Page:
Why autistic women don’t fit the DSM-5 criteria
Autism is a spectrum, so regardless of what you know, you’ll rarely see someone who exhibits exactly what you know. Perhaps you are unaware, but the main diagnostic criteria that is present in the DSM-5 pertains to the MALE characteristics. Much like most of medicine, a woman’s experience has been reduced to the idea that we are simply “little men”. See this article for more on that!
In females, autism presents differently.
*enter shocked face here*
A female’s gender role (i.e. how we are forced into social situations from a young age… aka gender stereotyping) leads to this ability to apply our attention to detail and observation skills to very good use. What do female autistics do from childhood? We copy. We mimic social cues and social interactions which makes us go ‘unseen’. We can read you and copy you, so our behaviour often does not reflect what you *think* you know about autism.
Now, I am sure someone wants to say, “but that’s just mirroring; every child does it”. Indeed. That is true for non-autistics. We, however, are aware that we do not fit in, even though we look like you; we know we’re copying you. It’s a cognitive thing. It’s NOT automatic. It’s thought-out, planned copying. And the interesting thing about female autism is that our level of copying you is actually often better than how you do it.
Growing up, females on the spectrum learn to fit in. We realize it’s a survival mechanism, so we survive. We hide our autistic traits, we “pretend” to be normal, for YOUR benefit. It is extremely taxing on our well-being, and many women on the spectrum (including me) experience anxiety and depression at times, trying to produce this “perfect social expression” so that you will accept us. We do it do be accepted, even though it hurts us.
Other than the mimicking, females on the spectrum struggle because our special interests are most commonly things that are strangely considered “normal” for our gender. Where a boy may fixate on trains (which is often stereotyped as inherently male), the appearance of such an interest is included as an example in the DSM. However, a girl with a passion for teddy bears, flowers, or sewing — this is considered ‘acceptable’…. even if her whole room is covered with those things, or if she seems obsessed with those things, it’s still okay. Somehow, being female means “it’s normal”. And, furthermore, when a female autistic child fixates on 1 person, making that person their special interest, no-one bats an eyelid — everyone just says, “aww she has a best friend”. If she is shy, that’s also acceptable. If she is overly energetic, that is “fun”; babylike, that is “cute”; a bookworm, that is “studious”… we constantly overlook the female experience with gendered thoughts!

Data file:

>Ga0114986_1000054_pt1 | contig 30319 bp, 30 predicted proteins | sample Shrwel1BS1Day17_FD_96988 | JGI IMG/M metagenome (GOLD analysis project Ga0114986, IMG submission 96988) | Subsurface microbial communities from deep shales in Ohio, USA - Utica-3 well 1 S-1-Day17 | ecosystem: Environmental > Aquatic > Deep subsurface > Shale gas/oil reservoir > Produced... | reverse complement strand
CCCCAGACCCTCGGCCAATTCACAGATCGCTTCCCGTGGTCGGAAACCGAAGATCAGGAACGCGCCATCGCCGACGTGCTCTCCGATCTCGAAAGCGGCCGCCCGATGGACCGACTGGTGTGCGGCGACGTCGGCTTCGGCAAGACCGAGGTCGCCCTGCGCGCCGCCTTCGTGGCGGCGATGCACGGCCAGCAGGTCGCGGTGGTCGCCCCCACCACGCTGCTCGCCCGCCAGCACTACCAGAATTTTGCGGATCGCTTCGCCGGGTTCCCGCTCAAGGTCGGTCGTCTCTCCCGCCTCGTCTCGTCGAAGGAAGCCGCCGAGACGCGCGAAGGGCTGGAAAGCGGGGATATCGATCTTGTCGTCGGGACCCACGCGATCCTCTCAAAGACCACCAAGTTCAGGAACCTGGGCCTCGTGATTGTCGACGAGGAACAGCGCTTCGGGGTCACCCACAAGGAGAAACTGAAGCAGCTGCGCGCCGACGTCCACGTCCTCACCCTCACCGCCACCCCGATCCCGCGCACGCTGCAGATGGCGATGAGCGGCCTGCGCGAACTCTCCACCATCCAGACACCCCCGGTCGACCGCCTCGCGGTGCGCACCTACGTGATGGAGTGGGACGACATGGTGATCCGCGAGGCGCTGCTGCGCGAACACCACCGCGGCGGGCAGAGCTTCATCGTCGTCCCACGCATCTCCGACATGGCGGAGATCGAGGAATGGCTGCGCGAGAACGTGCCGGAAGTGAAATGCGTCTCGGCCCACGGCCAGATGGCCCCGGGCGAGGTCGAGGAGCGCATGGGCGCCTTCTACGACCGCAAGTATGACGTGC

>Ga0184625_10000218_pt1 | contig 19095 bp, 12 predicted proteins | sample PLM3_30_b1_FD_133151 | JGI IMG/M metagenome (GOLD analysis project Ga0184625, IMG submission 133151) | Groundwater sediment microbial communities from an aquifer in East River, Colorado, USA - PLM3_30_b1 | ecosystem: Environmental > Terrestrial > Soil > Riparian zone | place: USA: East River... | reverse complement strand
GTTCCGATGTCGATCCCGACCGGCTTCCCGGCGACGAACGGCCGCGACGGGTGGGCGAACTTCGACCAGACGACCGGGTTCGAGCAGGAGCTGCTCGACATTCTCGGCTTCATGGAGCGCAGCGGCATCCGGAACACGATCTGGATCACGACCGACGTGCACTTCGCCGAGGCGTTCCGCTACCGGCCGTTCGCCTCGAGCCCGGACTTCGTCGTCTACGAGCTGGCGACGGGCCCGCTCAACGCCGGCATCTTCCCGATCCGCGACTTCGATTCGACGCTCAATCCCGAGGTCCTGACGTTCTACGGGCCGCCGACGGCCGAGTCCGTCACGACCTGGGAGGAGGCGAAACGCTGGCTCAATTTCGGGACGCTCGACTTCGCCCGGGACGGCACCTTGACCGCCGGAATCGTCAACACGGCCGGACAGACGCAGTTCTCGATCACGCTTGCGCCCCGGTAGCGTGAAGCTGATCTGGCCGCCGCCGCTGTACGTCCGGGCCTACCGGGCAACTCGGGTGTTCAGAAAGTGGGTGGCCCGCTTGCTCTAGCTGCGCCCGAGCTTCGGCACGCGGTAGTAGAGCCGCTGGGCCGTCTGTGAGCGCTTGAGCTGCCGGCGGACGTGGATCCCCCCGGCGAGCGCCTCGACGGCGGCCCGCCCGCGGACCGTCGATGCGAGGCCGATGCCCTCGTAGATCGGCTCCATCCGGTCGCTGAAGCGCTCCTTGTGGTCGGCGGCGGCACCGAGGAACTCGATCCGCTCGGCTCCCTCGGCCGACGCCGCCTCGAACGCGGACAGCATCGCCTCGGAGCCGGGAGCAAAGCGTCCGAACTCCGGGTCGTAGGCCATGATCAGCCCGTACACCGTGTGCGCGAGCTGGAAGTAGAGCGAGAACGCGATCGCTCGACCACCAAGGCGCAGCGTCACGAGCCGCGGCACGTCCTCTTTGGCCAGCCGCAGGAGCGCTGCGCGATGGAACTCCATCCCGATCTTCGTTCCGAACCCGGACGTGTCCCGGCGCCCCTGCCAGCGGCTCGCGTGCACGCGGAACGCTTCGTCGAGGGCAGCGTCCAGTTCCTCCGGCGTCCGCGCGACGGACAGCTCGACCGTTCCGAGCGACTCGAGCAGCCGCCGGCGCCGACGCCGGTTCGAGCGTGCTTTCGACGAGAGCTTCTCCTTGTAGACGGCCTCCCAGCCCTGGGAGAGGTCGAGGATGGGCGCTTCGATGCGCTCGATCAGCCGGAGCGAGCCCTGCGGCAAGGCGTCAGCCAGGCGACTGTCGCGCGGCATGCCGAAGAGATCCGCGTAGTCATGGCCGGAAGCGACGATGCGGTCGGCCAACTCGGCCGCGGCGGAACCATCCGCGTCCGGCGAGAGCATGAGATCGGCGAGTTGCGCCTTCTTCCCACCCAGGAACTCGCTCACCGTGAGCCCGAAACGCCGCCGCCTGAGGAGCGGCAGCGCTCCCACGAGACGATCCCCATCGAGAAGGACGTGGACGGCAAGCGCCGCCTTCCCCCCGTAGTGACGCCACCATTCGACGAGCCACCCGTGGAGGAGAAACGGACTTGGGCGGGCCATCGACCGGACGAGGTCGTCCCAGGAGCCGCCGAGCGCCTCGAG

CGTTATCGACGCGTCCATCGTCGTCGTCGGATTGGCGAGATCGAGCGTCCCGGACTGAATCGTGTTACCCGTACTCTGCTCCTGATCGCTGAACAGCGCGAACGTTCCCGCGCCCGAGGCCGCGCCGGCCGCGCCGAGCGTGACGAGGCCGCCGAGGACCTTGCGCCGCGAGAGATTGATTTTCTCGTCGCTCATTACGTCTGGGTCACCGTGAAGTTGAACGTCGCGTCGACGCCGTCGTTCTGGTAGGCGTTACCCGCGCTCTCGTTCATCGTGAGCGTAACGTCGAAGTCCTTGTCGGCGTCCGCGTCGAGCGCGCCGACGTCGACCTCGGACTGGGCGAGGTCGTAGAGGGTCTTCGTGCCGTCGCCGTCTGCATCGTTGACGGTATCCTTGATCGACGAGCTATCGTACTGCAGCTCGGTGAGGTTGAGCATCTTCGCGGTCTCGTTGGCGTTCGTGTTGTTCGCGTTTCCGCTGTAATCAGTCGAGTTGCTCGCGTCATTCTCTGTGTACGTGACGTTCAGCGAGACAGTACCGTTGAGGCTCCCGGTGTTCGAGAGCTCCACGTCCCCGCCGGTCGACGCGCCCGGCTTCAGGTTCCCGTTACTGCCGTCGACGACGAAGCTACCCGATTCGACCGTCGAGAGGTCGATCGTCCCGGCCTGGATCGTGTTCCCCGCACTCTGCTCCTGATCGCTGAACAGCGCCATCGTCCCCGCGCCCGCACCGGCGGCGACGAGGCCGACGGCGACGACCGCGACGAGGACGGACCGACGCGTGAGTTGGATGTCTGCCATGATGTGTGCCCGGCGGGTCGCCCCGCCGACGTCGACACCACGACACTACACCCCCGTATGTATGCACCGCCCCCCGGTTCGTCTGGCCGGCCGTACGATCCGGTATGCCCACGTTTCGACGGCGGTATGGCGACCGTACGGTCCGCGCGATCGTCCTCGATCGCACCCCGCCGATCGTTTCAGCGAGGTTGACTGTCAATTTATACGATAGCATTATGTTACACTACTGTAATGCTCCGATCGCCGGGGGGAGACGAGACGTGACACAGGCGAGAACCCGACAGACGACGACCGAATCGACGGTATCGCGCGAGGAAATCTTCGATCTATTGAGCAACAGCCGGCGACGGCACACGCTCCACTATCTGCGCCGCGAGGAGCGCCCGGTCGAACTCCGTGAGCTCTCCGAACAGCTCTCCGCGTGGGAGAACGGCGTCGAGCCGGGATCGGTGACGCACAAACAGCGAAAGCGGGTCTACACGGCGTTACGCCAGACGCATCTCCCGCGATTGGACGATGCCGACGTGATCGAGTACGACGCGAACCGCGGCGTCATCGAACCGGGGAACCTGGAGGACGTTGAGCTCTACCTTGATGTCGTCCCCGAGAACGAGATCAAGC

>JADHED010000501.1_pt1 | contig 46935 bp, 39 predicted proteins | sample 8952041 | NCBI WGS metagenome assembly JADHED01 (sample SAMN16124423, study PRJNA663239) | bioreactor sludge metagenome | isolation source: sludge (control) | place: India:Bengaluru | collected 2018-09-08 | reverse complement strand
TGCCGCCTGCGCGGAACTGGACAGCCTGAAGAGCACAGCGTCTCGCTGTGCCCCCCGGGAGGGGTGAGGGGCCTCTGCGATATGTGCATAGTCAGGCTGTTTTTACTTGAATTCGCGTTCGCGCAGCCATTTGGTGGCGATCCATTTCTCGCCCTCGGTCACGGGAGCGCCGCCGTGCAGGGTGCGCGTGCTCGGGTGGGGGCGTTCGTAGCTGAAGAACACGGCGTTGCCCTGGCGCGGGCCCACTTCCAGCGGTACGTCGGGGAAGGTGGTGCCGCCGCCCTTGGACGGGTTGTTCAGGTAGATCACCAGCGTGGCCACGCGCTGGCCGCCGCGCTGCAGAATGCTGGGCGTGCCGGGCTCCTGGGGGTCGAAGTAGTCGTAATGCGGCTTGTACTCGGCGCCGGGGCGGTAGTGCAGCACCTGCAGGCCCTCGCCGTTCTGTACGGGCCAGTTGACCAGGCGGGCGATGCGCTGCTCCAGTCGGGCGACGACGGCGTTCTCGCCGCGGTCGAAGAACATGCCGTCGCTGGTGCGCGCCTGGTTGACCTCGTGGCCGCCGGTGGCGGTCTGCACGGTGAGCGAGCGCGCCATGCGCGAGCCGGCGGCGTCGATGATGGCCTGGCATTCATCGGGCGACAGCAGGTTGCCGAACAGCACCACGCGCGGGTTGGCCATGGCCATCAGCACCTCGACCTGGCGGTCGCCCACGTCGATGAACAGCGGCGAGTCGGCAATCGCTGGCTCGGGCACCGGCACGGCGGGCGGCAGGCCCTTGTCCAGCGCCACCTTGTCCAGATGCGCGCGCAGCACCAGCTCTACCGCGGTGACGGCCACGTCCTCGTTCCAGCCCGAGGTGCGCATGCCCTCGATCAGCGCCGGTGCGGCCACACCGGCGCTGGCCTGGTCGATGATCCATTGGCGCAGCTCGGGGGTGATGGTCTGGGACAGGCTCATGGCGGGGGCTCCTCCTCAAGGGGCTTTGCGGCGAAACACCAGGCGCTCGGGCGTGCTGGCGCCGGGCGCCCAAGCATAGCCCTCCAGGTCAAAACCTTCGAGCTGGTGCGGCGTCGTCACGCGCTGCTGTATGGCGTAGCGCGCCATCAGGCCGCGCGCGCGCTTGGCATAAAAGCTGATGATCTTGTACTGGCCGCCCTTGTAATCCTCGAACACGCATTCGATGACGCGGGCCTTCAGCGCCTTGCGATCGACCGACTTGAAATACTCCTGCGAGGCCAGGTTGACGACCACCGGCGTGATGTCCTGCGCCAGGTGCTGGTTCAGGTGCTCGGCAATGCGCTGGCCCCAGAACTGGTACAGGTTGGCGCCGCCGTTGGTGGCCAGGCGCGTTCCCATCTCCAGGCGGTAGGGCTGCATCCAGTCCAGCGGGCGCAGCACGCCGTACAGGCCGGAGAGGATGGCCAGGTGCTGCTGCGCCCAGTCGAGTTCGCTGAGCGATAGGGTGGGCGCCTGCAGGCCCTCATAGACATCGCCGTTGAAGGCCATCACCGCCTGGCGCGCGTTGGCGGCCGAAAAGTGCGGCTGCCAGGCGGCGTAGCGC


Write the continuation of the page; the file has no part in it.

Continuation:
Do I look autistic? Probably not. But then again, you are looking for male characteristics.
And one more thing — when ANY autistic person is completely involved in something they love, be that a hobby or a job, they will (like any human) excel. We, when doing what we are skilled at, qualified for, and enjoy; we will shine. We may seem unusually extrovert, fun, loud, engaging and/ or inspired. We may seem “without trouble”, and really — is that not a true reflection of any human in such a similar situation?
I excel in teaching and leading groups; reaching, inspiring, mentoring and supporting others. I shine where I am designing new products, being innovative, developing something, solving a problem, applying research, or simply “doing good”.
If you want to help autistics shine, let us demonstrate our talent and ability, and stop saying to us “you don’t look autistic”; better be humble and note your destructive bias. Better be kind and see our ‘humanness’ first.